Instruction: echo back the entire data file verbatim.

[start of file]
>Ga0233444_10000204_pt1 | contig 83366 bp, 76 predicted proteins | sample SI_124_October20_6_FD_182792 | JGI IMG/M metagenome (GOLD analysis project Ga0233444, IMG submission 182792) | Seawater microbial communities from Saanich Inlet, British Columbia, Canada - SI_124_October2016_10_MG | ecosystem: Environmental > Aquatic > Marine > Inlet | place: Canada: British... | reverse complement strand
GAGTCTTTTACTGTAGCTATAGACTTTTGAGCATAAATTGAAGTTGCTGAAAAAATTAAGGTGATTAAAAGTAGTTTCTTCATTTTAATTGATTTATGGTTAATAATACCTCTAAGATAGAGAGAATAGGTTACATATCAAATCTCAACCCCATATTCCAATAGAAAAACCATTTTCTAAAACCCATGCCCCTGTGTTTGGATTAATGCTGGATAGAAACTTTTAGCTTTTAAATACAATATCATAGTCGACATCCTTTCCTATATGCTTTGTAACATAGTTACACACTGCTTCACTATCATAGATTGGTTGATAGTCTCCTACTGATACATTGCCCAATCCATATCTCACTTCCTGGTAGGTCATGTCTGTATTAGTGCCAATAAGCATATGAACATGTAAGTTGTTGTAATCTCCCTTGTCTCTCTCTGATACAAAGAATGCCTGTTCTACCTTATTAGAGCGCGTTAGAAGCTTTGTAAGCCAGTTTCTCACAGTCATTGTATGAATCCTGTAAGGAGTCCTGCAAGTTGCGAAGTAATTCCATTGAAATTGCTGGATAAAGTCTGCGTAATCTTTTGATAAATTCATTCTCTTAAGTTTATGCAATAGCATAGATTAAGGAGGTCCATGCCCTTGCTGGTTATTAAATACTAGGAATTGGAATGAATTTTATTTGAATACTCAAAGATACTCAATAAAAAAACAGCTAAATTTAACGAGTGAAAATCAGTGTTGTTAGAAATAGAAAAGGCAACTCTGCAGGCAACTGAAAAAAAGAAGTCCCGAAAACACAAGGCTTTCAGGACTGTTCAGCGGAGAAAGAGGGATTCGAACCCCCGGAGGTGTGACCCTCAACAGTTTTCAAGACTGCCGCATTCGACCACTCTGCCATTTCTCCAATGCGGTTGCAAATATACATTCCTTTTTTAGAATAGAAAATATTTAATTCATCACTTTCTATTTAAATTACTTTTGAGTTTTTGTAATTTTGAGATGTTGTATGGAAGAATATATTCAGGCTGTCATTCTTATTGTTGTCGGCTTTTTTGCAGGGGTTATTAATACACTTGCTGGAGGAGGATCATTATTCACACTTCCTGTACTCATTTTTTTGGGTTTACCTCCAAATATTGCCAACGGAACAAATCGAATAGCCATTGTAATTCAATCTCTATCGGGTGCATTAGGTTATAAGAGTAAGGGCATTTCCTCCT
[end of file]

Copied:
>Ga0233444_10000204_pt1 | contig 83366 bp, 76 predicted proteins | sample SI_124_October20_6_FD_182792 | JGI IMG/M metagenome (GOLD analysis project Ga0233444, IMG submission 182792) | Seawater microbial communities from Saanich Inlet, British Columbia, Canada - SI_124_October2016_10_MG | ecosystem: Environmental > Aquatic > Marine > Inlet | place: Canada: British... | reverse complement strand
GAGTCTTTTACTGTAGCTATAGACTTTTGAGCATAAATTGAAGTTGCTGAAAAAATTAAGGTGATTAAAAGTAGTTTCTTCATTTTAATTGATTTATGGTTAATAATACCTCTAAGATAGAGAGAATAGGTTACATATCAAATCTCAACCCCATATTCCAATAGAAAAACCATTTTCTAAAACCCATGCCCCTGTGTTTGGATTAATGCTGGATAGAAACTTTTAGCTTTTAAATACAATATCATAGTCGACATCCTTTCCTATATGCTTTGTAACATAGTTACACACTGCTTCACTATCATAGATTGGTTGATAGTCTCCTACTGATACATTGCCCAATCCATATCTCACTTCCTGGTAGGTCATGTCTGTATTAGTGCCAATAAGCATATGAACATGTAAGTTGTTGTAATCTCCCTTGTCTCTCTCTGATACAAAGAATGCCTGTTCTACCTTATTAGAGCGCGTTAGAAGCTTTGTAAGCCAGTTTCTCACAGTCATTGTATGAATCCTGTAAGGAGTCCTGCAAGTTGCGAAGTAATTCCATTGAAATTGCTGGATAAAGTCTGCGTAATCTTTTGATAAATTCATTCTCTTAAGTTTATGCAATAGCATAGATTAAGGAGGTCCATGCCCTTGCTGGTTATTAAATACTAGGAATTGGAATGAATTTTATTTGAATACTCAAAGATACTCAATAAAAAAACAGCTAAATTTAACGAGTGAAAATCAGTGTTGTTAGAAATAGAAAAGGCAACTCTGCAGGCAACTGAAAAAAAGAAGTCCCGAAAACACAAGGCTTTCAGGACTGTTCAGCGGAGAAAGAGGGATTCGAACCCCCGGAGGTGTGACCCTCAACAGTTTTCAAGACTGCCGCATTCGACCACTCTGCCATTTCTCCAATGCGGTTGCAAATATACATTCCTTTTTTAGAATAGAAAATATTTAATTCATCACTTTCTATTTAAATTACTTTTGAGTTTTTGTAATTTTGAGATGTTGTATGGAAGAATATATTCAGGCTGTCATTCTTATTGTTGTCGGCTTTTTTGCAGGGGTTATTAATACACTTGCTGGAGGAGGATCATTATTCACACTTCCTGTACTCATTTTTTTGGGTTTACCTCCAAATATTGCCAACGGAACAAATCGAATAGCCATTGTAATTCAATCTCTATCGGGTGCATTAGGTTATAAGAGTAAGGGCATTTCCTCCT